[License-discuss] License Stewards

Lawrence Rosen lrosen at rosenlaw.com
Thu Oct 4 20:34:13 UTC 2012

Grahame Grieve suggested:
> in the absence of a license statement on a license itself, 
> then the license can only be re-used under the terms of fair use....

Unfortunately, fair use only covers YOUR use of the license. If you then
publish that modified license and distribute it, you are in some sense
intentionally detracting from the market for the original license (as a
copyright court might analyze the fair use factors). On the other hand, if
copyright doesn't apply at all then your use and your licensees use of your
license need not even be "fair".

An appeals court analyzed a somewhat similar situation in Veeck v. Southern
Building Code Congress International, 293 F.3d 791 (5th Cir., 2002) (cert.
This is one of my favorite cases. It puts standards organizations on notice
that, at least in the Fifth Circuit, they can't own the law.


Lawrence Rosen
Rosenlaw & Einschlag, a technology law firm (www.rosenlaw.com)
3001 King Ranch Rd., Ukiah, CA 95482
Office: 707-485-1242

-----Original Message-----
From: Grahame Grieve [mailto:grahame at healthintersections.com.au] 
Sent: Wednesday, October 03, 2012 1:45 PM
To: lrosen at rosenlaw.com; license-discuss at opensource.org
Subject: Re: [License-discuss] License Stewards

in the absence of a license statement on a license itself, then the license
can only be re-used under the terms of fair use, just like anything else
that is published without a license?


On Thu, Oct 4, 2012 at 5:44 AM, Lawrence Rosen <lrosen at rosenlaw.com> wrote:
> A recent thread on the legal-discuss@ list at Apache asked whether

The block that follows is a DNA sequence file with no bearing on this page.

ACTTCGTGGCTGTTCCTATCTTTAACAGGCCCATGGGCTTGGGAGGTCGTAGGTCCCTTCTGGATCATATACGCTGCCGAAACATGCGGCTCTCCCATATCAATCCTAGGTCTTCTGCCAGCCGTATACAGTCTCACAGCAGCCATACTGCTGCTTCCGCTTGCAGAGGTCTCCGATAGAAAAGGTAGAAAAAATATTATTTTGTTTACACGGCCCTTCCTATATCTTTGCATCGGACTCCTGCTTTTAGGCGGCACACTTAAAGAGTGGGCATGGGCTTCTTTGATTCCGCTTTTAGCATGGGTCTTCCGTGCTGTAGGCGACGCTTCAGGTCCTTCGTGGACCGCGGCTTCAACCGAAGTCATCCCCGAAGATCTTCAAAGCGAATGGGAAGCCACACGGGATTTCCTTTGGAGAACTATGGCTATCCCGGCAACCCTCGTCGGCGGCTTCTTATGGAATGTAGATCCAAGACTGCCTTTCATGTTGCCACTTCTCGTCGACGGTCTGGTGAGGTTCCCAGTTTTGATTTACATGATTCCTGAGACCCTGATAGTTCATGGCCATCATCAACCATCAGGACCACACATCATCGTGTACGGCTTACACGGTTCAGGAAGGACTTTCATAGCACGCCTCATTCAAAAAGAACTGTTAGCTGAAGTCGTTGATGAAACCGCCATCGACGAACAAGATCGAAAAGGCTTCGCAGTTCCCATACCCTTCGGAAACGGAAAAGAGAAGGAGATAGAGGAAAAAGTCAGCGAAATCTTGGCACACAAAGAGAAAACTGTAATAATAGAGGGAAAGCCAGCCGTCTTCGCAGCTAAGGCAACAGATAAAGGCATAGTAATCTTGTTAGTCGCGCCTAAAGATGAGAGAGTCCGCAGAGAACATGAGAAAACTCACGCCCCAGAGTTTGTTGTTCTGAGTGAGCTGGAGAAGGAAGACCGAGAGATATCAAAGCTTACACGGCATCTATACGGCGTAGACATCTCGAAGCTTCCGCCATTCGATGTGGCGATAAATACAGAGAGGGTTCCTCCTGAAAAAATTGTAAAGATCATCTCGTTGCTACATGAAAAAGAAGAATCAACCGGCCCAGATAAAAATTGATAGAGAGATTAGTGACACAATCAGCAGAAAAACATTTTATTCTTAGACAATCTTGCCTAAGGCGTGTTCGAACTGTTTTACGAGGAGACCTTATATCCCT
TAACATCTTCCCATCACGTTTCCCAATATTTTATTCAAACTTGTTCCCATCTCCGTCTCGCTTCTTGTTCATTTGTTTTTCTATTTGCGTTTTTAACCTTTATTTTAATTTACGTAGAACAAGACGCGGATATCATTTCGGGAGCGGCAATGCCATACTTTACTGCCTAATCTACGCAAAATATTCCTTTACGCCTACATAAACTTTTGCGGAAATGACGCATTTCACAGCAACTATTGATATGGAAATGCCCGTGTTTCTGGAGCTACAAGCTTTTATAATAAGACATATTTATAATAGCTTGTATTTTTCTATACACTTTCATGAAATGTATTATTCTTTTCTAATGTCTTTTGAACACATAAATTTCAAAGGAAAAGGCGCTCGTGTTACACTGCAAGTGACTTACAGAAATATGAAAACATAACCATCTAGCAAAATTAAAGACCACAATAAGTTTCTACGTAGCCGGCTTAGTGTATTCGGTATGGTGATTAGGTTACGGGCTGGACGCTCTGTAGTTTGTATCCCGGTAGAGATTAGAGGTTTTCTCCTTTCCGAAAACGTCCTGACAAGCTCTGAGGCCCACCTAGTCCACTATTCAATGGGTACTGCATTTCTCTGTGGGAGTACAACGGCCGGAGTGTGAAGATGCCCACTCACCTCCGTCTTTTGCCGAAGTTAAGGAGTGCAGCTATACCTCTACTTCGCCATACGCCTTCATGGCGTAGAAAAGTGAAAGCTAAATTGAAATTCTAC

> someone could take the Apache License 2.0 and revise it for their own
> After a side trip I took into the esoteric question about whether a 
> copyright license could itself be copyrighted, I bring the discussion 
> to this license-discuss@ list at OSI along with a bit of history. (I'm 
> copying the legal-discuss at apache list only for closing the circle.)
> In the olden days, open source licenses usually contained a copyright 
> statement and the identification of a "license steward". This person 
> or organization (e.g., RMS/FSF for the GPL licenses; IBM for the CPL; 
> and Mitchell Baker at what was then the Mozilla Project for the MPL) 
> reputedly had exclusive control over future license versions. Indeed, 
> Mitchell took offense at that time because, without her permission, I 
> had revised the MPL license into a version I thought was easier to 
> read and understand (the Jabber license, since deprecated).
> Whether or not the license steward role was legally significant, it 
> certainly raised control issues in the community and created animosity 
> over license language purity even where personal offense was not 
> intended. Even though the goal was to change the license for some 
> presumably good legal effect, some people still took offense when their
"own" words were changed.
> When I released the AFL/OSL licenses in early drafts, I omitted any 
> declaration of license steward but I asserted with a copyright notice 
> that I was the author of those licenses. Several people (including, I 
> remember, Mitchell Baker) complained that I was claiming control over